Attack is the best defense. A phrase that is often used, especially in sports. In Particular when underdogs put the big opponents in their place. How this motto can also be interpreted in modern times is demonstrated by the soccer league team TC Freisenbruch.
The club from Essen had its back to the wall financially and was about to shut down the business. But instead of "closing the shop", Gerrit Kremer, Peter Schäfer and Peter Wingen decided to "pull the club out of the mud again with a crazy idea."
The trio decided that TC Freisenbruch should become the first digital club in Germany where the supporters make all the decisions - from transfers to line-up to budget. And not at general meetings, but online - at any time!
In the ISPO.com interview, the trio explains how this digital democracy is implemented in reality, which learning processes they have been gone through and how the district league team ended up at ISPO Beijing 2019.
ISPO.com: Mr. Kremer, you are the managing director of the agency Doppelpass and one of the three managing partners of TC Freisenbruch. You yourself describe the change to the "first digital association in Germany" as a crazy idea. How did the decision come about and what alternatives would there have been?
Gerrit Kremer (CEO): To be honest, there weren't really much more ideas on the table. The idea of digitalization, on the other hand, had been under consideration for quite some time, and at that time the daring step seemed to us to be the right one.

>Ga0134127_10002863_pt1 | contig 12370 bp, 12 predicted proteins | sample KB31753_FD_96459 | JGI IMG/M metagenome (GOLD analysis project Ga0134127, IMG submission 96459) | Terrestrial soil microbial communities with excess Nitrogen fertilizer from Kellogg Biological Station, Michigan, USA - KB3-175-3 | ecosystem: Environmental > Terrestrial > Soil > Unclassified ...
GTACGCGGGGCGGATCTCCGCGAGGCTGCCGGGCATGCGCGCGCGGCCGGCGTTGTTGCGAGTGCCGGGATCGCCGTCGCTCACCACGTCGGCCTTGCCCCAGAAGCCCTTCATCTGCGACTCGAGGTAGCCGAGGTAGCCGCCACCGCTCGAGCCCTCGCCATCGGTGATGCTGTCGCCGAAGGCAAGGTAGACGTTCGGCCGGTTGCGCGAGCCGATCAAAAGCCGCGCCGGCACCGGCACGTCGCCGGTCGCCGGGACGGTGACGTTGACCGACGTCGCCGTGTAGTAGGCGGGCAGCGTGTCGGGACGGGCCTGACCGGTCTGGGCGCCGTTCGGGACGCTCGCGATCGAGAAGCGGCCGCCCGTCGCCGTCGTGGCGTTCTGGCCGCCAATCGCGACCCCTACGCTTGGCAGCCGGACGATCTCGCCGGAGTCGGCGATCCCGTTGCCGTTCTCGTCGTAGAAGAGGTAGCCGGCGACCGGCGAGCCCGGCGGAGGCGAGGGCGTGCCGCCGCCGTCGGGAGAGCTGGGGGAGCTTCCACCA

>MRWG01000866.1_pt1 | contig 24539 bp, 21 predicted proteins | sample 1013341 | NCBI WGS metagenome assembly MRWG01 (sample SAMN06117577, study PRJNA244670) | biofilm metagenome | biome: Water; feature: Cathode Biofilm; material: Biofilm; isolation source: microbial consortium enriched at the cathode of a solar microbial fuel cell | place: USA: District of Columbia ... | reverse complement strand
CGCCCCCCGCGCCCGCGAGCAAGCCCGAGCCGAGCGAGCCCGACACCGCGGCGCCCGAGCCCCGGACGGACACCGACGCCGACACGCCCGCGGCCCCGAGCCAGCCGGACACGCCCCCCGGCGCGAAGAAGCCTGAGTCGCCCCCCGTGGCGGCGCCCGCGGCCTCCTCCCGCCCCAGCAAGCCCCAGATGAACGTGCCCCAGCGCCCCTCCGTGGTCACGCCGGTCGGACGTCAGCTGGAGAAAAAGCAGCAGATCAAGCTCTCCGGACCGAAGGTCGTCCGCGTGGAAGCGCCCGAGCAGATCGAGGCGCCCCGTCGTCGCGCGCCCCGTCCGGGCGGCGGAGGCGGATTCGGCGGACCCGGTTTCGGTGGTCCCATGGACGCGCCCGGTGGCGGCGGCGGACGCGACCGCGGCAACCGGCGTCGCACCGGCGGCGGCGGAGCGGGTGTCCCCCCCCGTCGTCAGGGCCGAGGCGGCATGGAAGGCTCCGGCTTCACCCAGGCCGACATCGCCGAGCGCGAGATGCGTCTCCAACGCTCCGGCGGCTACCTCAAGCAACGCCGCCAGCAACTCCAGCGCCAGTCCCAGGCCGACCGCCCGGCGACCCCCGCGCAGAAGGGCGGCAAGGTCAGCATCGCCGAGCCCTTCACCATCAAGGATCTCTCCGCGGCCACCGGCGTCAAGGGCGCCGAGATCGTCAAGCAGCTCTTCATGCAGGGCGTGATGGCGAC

Were there - especially at the beginning - also misunderstandings regarding the new concept in Freisenbruch?
Kremer: That happened from time to time. We also had journalists on site who thought it was a unique marketing gag. Maybe we were a little smiled at at first, thought of as a manager game, but with some success and attention the wind turns fast. Ultimately, in times of commercialization in soccer, we are the living counterpart to this development.
Were you aware of the hype that the restructuring of TC Freisenbruch would trigger?
Peter Wingen (Advisory Board): At least we speculated a little on it. But we could not have imagined that we would be invited to the ISPO Beijing with the TC Freisenbruch at some point.
Kremer: The story took off internationally when the editor-in-chief of ESPN Europe came from London to Freisenbruch to make a story about our club. So we got many international managers in one fell swoop, from West Hollywood to Australia.
How did the TC Freisenbruch come to put out their feelers to China?